How to Integrate A Touchless Linear Sensor
|Rod-type Linear Touchless Sensors
These are linear touchless sensors intended to measure linear position of pistons inside of cylinders. However, they can also be used outside of cylinders for liquid level measurements and for measuring movements in applications, where there is simply not enough space for a larger aluminum extrusion type of sensor.
In-cylinder sensors with magnetostrictive principle use a doughnut-shaped magnet marker mounted to the piston head. In order to point the magnetic fields on the sensor rod and not divert the field into the magnetic piston, the magnet marker should be mounted on a thick non-magnetic washer. The piston shaft is hollow to accommodate the sensor rod inside. Long strokes, e.g. larger than 500 mm, require a small support ring at the end of the sensor rod. There is usually a female thread option for the mounting bolt of the support ring.
With the in-cylinder applications there is an option of mounting the sensor head (with its electronics) either inside or outside pressurized area. Outside makes sense if the diameter of the cylinder is smaller than the sensor housing, or if the customer wants easy access for maintenance purposes and where the base mount or swivel bushing are not in the way. The sensor is typically mounted via a 3⁄4 in or M18 thread with an SAE-type O-ring seat for proper sealing.
|This type of sensor housing is also ideal for tank level measurement by simply using a special float-type position marker.
|Mounting a round version of the sensor head inside a hydraulic or pneumatic cylinder makes sense when the sensor needs to be protected from the environment as in construction vehicle hydraulic applications and when the cylinder uses a spherical bearing at the bottom end, leaving no space for a sensor head. The sensor head has a support O-ring seal on the outside to properly seal the pressurized cylinder side from the ambient pressure back side. The wiring is usually a pigtail with a connector on the outside of the cylinder or a cable that goes through a strain relief and to a junction box.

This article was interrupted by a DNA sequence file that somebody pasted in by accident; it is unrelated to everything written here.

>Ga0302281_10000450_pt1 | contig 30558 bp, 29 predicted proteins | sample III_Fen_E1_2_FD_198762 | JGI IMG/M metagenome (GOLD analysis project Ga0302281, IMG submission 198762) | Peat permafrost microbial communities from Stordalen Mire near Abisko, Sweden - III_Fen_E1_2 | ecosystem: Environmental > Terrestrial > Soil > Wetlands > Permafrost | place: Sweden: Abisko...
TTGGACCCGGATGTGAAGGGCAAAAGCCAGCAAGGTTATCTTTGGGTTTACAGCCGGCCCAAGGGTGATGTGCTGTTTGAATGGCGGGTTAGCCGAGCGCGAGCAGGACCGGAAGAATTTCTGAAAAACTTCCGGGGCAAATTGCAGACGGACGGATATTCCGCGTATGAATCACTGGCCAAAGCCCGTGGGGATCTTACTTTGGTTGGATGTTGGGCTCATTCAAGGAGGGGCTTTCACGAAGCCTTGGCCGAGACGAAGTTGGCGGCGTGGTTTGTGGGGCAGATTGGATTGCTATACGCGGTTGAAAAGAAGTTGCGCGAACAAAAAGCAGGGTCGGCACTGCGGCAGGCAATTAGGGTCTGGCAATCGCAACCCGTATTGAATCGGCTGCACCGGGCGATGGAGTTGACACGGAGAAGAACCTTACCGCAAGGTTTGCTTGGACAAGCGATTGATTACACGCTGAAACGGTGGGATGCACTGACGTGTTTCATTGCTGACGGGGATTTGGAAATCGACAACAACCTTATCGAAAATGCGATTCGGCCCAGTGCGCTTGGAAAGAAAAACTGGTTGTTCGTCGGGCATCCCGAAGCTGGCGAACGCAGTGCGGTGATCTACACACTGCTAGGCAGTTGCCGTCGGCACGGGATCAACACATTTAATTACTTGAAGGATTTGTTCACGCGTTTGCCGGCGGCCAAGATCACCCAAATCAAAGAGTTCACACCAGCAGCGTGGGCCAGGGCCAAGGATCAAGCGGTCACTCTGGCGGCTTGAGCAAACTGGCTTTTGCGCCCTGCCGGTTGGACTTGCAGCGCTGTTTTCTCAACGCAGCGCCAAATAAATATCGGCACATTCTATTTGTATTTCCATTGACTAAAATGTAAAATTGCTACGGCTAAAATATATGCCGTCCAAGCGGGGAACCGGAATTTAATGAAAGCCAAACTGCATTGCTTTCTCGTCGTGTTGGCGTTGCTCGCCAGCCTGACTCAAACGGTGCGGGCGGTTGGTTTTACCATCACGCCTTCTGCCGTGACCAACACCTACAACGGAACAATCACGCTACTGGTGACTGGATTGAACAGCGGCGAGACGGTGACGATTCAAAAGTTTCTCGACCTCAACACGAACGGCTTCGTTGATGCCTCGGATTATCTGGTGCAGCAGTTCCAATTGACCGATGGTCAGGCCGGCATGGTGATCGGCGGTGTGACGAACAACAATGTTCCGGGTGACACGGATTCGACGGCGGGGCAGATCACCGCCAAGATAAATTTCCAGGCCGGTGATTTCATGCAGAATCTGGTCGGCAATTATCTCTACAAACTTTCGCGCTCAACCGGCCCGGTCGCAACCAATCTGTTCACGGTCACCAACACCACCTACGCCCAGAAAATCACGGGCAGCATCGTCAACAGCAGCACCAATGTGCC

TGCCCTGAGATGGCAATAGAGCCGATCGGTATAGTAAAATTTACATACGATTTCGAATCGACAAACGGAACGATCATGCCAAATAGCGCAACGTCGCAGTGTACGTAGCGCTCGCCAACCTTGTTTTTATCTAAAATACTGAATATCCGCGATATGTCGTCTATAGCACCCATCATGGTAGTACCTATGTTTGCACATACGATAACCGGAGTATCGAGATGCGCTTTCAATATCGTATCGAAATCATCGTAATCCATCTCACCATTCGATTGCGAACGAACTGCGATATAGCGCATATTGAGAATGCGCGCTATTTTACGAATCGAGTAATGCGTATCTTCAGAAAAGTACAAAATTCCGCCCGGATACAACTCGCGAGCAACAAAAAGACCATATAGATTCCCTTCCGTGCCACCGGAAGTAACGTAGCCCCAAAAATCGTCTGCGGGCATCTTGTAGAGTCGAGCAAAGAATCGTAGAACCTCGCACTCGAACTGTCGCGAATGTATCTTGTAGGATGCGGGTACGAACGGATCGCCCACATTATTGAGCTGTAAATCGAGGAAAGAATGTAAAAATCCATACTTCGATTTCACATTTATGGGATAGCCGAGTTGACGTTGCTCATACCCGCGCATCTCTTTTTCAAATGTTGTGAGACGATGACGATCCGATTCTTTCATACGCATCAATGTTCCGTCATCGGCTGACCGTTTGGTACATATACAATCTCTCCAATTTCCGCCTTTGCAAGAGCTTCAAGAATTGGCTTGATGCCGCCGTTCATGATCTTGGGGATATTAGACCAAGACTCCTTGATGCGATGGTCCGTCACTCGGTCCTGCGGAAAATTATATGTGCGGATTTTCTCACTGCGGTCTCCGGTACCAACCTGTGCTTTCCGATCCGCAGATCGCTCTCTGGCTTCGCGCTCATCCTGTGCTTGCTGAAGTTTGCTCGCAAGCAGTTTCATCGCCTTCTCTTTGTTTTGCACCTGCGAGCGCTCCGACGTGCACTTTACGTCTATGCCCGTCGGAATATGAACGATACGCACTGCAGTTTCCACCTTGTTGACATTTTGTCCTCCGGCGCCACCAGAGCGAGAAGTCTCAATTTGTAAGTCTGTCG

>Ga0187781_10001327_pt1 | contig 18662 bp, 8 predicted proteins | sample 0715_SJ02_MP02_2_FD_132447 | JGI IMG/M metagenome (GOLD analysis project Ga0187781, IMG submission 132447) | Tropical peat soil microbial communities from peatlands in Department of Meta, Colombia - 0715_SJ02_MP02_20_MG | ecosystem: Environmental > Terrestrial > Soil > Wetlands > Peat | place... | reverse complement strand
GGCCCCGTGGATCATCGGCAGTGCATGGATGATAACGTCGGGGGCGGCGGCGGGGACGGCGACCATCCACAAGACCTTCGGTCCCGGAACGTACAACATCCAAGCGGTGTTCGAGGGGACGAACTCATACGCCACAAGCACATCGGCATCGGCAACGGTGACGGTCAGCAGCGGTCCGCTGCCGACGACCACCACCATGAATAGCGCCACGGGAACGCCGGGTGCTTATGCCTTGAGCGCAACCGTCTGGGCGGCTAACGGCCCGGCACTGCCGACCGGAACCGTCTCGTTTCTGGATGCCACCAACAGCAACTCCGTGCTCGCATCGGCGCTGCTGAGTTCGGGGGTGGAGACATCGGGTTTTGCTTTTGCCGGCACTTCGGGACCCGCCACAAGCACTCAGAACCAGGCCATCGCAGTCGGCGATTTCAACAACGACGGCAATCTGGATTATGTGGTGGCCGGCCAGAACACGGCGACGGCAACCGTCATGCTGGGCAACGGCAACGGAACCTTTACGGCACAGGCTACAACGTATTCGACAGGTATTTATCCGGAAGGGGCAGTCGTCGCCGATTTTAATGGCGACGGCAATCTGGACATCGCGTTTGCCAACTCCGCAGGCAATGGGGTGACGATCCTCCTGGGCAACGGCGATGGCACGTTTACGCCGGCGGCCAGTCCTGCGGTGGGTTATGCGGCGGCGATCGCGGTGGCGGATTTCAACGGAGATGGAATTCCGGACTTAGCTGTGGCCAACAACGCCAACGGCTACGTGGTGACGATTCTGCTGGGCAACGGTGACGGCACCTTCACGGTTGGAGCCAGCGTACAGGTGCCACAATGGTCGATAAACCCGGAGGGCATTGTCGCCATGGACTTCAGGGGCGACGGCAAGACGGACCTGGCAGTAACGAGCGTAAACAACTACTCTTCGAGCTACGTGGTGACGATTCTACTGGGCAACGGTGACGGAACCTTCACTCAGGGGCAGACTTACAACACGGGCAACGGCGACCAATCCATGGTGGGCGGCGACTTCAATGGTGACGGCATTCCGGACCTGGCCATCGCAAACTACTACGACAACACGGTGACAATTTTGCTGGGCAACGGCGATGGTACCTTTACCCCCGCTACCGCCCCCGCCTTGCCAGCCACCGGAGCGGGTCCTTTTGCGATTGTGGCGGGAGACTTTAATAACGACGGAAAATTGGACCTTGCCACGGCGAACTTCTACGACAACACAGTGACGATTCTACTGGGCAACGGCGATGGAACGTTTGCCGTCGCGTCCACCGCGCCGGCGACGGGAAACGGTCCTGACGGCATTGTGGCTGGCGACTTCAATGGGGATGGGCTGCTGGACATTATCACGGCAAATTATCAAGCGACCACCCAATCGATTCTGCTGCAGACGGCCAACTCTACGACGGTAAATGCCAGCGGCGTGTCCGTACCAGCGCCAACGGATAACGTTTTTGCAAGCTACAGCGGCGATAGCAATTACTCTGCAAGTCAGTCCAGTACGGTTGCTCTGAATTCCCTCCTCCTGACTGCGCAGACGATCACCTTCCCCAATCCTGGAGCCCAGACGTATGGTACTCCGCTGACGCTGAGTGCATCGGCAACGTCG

|Electrical Analog Interface|
|The electrical interface of choice depends on the controls used on the machine or measurement system.
Many of the control systems for actuators of all kinds still use analog or current input signals coming from the position sensors, so let us start with the analog voltage output. The output voltage rises typically from 0.1 to 10 V when moving the marker from the start position near the connector end to the end position. The sensors come standard in 25 or 50 mm increment lengths and very long sensors in 100 mm increments. They require a three-wire connection between sensor and controls, supply voltage (V+ ), negative supply V- (GND), and the signal wire.
This simple setup works great with short distances (<5 m /15 ft) and consequently low resistance of the wire. Longer wires, however, can cause an offset error caused by the voltage drop on the GND wire due to the supply current flow of approximately 70 mA. Therefore, active touchless sensors also allow for a 4-wire connection with a separate signal- for the signal output. This setup allows for cable lengths of 30 m or more depending on the precision requirements and electromagnetic fields along the cable.
The decision on when to switch to a 4-wire setup with two separate voltage inputs on the controls with differential signal conditioning strongly depends on the total resistance of the wires used and the precision required. An example: 3-wire setup with AWG20 / 0.5 mm2 copper wires with 33 MΩ /m in 10 m length results in a total resistance of 0.33Ω .
With Ohm's law V=R•I and a sensor current consumption of 70 mA, the voltage drop across these wires equals 0.33 MΩ •70 mA = 23 mV. This voltage-drop is equivalent to 0.23% of the total output voltage range of 10 V.So this error is much larger than the specified linearity error of the sensor itself. The error might not be important in all applications, but it needs consideration.
If the 4-wire setup with two voltage inputs on the controls is not an option, the current output option of many touchless sensors is the best option for very long wires (e.g. 200 m / 660 ft) in a 3-wire setup. The only limitation is that the resistance of the internal burden of the controls (usually around 250Ω ) plus the wire resistance cannot exceed 500Ω , which is easy to accomplish with the above mentioned AWG20 cable adding only 33Ω per 1,000 meters.